Once these have been defined, these contracts are converted into computer code, stored and replicated on the system and supervised by the network of computers that run the blockchain (no more paper). If products move through a supply chain and are according to the specification and the agreements, the transactions can result in ledger feedback such as receiving the product, proactive issue management or transferring money automatically. The latter, I believe, can transform the industry.

  • The blockchain can bridge the gap between the consumer and the ones making our food
Now often the largest margins are for the retailers and large traders. Often the producers and farmers at the first mile are not benefitting from the premium a consumer is willing to pay for good, safe and sustainable produced products. The blockchain can help provide a name and ace to the makers and growers of our food. If the traceability is established and the product is carrying the QR code, the consumers can easily access the products information, the journey of the product and the farmer or producer with a smartphone. This opens up the possibility to connect and we are experimenting with offering the consumer the possibility to give a "like" to a farmer or even offer a small tip to show appreciation for the work done. (www.tip2farmer.com)
This is one of the ways to create a win-win. You often see the burden of the additional data entry and traceability costs are bourn by the primary production actors who benefit the least of the margins on the end product. If we want to use blockchain as a traceability and provenance tool used on an industrial scale, we must make sure there is a clean win-win and ultimately a financial gain as well for the first mile. The business case for all value chain partners needs to be crystal clear. 

  • It is a trust machine, but ultimately it needs people to keep it going
According to the Edelman trust barometer, trust in institutions, governments and large corporations is at an all-time low. We are moving from an institutional trust system to a distributed trust system. Defining the rules for products to move along the supply chain and embedding these in smart contracts is mechanism to set up distributed trust. A blockchain facilitates exchange of information and all supply chain partners can validate the quality, taste and provenance of food and share assertions and evidence as it moves through the supply chain. It can also include the end consumer actively.Product related claims like "free range" can be evaluated by the network partners and they can even ask a certification agency to review their assessment and post the certification on the blockchain. Standard organizations can collaborate and help validation and make authentications easier by for instance adding a QR code on the certification like IFS already does. This way participants can scan the QR code and validate the certificate before sharing it in the blockchain network resulting trusted data entry. This food safety information can then be processed as data instead of just a PDF as well.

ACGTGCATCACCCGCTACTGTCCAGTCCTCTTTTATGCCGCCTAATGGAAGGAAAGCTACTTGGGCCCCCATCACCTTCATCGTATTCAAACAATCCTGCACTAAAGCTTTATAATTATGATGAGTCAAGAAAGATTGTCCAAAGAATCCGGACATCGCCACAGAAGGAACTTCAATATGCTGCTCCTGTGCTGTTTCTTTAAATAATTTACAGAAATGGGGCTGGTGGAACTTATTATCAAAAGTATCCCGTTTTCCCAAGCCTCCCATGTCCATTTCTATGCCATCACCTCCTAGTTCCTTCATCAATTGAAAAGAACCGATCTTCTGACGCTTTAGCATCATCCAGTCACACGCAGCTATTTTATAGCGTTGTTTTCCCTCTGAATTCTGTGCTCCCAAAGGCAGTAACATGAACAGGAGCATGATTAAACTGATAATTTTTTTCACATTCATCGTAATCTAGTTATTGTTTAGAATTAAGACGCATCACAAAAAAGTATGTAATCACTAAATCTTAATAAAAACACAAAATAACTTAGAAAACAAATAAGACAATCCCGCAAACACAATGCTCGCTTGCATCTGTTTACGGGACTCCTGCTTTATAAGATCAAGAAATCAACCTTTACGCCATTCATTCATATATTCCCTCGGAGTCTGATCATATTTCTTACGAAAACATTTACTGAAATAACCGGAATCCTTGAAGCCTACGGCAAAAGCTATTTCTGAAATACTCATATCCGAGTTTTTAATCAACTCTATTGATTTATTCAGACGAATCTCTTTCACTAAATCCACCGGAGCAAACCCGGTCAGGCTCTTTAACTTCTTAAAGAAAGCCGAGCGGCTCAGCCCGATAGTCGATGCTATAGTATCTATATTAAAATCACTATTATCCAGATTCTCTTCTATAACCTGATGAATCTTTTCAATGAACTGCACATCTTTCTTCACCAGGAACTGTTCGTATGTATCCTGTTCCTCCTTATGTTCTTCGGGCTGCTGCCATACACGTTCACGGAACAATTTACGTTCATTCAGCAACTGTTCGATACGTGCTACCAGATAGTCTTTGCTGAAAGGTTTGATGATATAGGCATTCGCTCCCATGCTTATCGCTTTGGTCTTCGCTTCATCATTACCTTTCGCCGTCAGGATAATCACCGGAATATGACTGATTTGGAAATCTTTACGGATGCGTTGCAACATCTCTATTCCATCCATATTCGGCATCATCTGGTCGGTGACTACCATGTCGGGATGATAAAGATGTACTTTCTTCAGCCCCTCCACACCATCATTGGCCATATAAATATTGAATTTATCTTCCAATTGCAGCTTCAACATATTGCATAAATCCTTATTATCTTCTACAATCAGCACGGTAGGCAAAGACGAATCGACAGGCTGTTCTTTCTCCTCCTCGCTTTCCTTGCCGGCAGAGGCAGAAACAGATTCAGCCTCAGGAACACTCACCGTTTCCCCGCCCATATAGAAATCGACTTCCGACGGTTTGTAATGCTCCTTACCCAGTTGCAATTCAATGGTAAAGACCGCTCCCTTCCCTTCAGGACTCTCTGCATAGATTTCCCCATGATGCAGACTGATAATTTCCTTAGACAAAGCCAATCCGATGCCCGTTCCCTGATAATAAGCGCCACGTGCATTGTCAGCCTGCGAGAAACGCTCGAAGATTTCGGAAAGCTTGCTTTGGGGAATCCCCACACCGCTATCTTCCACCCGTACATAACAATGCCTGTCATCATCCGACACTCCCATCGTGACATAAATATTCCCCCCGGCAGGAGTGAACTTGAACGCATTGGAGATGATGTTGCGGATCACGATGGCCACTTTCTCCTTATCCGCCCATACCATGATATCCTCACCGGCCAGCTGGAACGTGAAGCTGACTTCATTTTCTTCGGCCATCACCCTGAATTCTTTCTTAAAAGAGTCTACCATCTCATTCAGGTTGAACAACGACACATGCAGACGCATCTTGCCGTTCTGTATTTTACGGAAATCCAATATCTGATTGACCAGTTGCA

One essential feature of the blockchain is that participants can share some data with all, some data with one partner and other data with none. The fascinating promise of the blockchain is that it can be the technology that enables supply chain partners to come together for the first time and decide what information is necessary, and enable financial transactions between partners that just starting to trust each other. But this can only happen if they continue to open up and share data and everybody starts participating in the chains.